Last week, Ontario Premier Kathleen Wynne posted mandate letters online for each Ministry. The letters identify the government’s priorities for the next four years. And there was some interesting information that relates to the future of Ontario’s Greenbelt.

Some of the Ministry of Municipal Affairs and Housing priorities include creating complete communities, providing shorter commute times and healthier living options. These are all good things that Ontario needs if it will continue to grow in sustainable ways and protection of the Greenbelt will help give us the denser, more transit friendly communities we need.

It’s a critical time for planning our communities within the GTA. In 2015, the Greenbelt Plan, Oak Ridges Moraine Conservation Plan, Niagara Escarpment Plan and Places to Grow Plan will all be reviewed to determine if they are effectively protecting farmland, nature, clean water by stopping sprawl and creating complete communities. It’s our opinion that these plans are moving in the right direction by focusing growth within existing communities, which helps the GTA stop sprawl onto agricultural lands and natural areas, paving over the farms that feed our cities and destroying the nature that gives us air, water and recreation.

But, there is room for improvement. Leapfrog development to communities just beyond the Greenbelt requires new costly infrastructure, like the extension of Highway 404 to Bradford. This past June the Municipal Leaders for the Greenbelt asked the province to improve the process for municipalities to grow the Greenbelt to extend its protection to communities.  If achieved these changes will make it easier to protect urban river valleys, agriculture, limit sprawl, and reduce the need for costly infrastructure.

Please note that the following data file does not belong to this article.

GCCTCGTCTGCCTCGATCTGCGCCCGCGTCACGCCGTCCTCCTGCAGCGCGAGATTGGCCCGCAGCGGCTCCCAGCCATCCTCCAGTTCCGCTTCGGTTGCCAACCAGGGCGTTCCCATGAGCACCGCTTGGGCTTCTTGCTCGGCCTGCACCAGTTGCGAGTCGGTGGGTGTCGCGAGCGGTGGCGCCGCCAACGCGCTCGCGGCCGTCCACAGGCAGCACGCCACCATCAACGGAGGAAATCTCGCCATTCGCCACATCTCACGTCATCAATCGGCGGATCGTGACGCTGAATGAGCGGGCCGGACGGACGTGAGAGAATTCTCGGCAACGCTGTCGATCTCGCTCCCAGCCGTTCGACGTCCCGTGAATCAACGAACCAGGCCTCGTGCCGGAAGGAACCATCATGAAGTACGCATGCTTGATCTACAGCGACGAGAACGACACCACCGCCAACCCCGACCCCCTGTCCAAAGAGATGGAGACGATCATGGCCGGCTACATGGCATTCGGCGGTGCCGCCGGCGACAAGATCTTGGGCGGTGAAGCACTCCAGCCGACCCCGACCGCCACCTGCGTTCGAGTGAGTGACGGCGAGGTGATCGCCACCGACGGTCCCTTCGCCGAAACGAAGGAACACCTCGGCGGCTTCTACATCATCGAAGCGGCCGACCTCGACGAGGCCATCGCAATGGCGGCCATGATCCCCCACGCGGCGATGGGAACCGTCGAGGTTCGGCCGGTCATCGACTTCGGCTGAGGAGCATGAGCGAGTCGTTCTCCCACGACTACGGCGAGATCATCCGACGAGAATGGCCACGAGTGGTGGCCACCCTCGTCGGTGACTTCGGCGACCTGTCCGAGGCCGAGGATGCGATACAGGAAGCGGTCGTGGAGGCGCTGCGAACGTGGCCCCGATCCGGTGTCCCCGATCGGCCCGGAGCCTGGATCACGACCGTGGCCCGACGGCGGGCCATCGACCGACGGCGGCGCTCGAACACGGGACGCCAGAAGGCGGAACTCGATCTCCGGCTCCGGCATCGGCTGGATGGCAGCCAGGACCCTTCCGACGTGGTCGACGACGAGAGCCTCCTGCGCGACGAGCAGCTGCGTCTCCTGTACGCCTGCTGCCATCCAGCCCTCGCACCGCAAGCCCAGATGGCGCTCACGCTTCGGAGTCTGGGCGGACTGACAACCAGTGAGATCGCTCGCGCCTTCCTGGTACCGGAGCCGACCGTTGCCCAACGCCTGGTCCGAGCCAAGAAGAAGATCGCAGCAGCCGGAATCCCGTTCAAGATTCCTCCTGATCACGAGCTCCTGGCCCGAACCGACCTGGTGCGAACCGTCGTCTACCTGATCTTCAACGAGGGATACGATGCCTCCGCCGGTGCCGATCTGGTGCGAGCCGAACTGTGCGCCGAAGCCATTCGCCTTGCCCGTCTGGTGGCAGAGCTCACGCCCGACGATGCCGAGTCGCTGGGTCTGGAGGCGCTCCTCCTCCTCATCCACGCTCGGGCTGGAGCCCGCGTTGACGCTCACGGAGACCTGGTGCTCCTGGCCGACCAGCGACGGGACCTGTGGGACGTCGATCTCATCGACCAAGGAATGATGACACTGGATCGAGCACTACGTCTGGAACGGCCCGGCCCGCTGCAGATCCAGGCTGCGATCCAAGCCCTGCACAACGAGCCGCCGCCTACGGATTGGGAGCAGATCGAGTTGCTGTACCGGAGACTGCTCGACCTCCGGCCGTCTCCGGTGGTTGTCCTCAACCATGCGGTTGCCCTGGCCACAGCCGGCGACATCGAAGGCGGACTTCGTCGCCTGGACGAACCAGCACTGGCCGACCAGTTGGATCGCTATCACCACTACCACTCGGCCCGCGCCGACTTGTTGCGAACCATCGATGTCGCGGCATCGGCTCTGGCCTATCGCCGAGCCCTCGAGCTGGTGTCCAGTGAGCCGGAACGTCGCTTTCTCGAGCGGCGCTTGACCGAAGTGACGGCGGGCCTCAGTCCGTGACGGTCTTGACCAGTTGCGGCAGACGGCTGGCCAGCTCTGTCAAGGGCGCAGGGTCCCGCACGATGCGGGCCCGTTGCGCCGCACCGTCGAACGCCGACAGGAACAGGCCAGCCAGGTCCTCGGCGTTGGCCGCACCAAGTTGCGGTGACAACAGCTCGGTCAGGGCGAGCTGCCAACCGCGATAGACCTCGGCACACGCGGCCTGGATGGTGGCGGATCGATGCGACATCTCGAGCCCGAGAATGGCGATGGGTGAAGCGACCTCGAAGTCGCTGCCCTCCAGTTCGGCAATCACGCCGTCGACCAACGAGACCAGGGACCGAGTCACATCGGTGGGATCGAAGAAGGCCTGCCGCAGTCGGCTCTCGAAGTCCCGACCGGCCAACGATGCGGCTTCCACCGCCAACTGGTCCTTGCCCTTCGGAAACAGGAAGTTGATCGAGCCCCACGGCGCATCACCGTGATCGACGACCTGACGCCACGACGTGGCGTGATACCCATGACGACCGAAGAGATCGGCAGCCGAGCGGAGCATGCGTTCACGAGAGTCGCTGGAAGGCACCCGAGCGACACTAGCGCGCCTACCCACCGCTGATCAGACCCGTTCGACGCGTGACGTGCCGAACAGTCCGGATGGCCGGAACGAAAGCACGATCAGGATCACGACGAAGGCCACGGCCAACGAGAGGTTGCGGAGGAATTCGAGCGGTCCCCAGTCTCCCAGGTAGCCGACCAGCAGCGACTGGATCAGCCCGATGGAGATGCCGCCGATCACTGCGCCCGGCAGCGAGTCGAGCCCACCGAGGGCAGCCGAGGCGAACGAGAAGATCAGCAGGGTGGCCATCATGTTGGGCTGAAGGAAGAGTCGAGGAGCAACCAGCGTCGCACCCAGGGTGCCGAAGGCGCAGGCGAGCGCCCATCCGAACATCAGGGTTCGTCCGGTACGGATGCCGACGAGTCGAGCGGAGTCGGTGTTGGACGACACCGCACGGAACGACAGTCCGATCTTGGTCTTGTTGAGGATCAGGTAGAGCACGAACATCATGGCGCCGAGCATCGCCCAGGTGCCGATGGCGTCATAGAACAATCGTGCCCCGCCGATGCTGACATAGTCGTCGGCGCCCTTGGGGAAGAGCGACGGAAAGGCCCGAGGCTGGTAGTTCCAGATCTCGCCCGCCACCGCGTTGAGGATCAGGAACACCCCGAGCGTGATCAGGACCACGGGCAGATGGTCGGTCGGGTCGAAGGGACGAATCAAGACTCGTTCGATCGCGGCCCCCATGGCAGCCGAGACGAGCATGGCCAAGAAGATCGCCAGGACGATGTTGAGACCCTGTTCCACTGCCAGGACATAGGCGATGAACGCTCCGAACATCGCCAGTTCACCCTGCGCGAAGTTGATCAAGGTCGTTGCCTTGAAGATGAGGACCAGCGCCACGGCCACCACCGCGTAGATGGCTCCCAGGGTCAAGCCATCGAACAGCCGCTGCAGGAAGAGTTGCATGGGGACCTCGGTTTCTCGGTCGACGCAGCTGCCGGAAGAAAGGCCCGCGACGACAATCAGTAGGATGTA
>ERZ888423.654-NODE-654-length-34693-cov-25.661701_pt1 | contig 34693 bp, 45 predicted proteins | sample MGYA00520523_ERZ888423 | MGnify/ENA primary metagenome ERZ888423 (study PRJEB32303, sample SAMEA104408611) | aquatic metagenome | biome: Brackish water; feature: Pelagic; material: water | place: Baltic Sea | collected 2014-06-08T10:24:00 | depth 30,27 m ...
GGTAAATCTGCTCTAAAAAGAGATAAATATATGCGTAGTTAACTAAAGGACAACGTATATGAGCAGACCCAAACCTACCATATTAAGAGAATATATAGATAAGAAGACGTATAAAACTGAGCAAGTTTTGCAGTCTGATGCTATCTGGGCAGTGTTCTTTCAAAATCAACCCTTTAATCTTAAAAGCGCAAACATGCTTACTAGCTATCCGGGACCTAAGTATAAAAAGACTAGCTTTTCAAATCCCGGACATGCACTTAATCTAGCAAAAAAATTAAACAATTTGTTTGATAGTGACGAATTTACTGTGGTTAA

Moving people by transit is a key part of a complete communities strategy. However, many communities lack the funding to invest in new transit. In our report, The High Costs of Sprawl, we outlined the opportunities to fund transit through changes to the way fees are charged for new developments so more dense developments pay lower fees. We believe it’s time to stop subsidizing sprawl and we are pleased to see the province is prioritizing this key issue.

Amendments to the Building Code and reform of the Ontario Municipal Board (OMB) are also important initiatives outlined in the mandate letter.  The OMB, an arbitration board, makes final decisions on land-use decisions when there are conflicts. An OMB appeal is an expensive process and, decisions often undermine smart growth. Changes are needed to make citizen participation easier and less expensive while upholding municipal and provincial plans.

Making changes to the building code to position Ontario as a leader in efficiency of buildings will help us address climate change and reduce energy costs while inspiring innovation in the building industry. This is good news for builders, building owners and home owners.

Now that we have the roadmap for where the province is going, we’ll be working to ensure the government keeps its promises.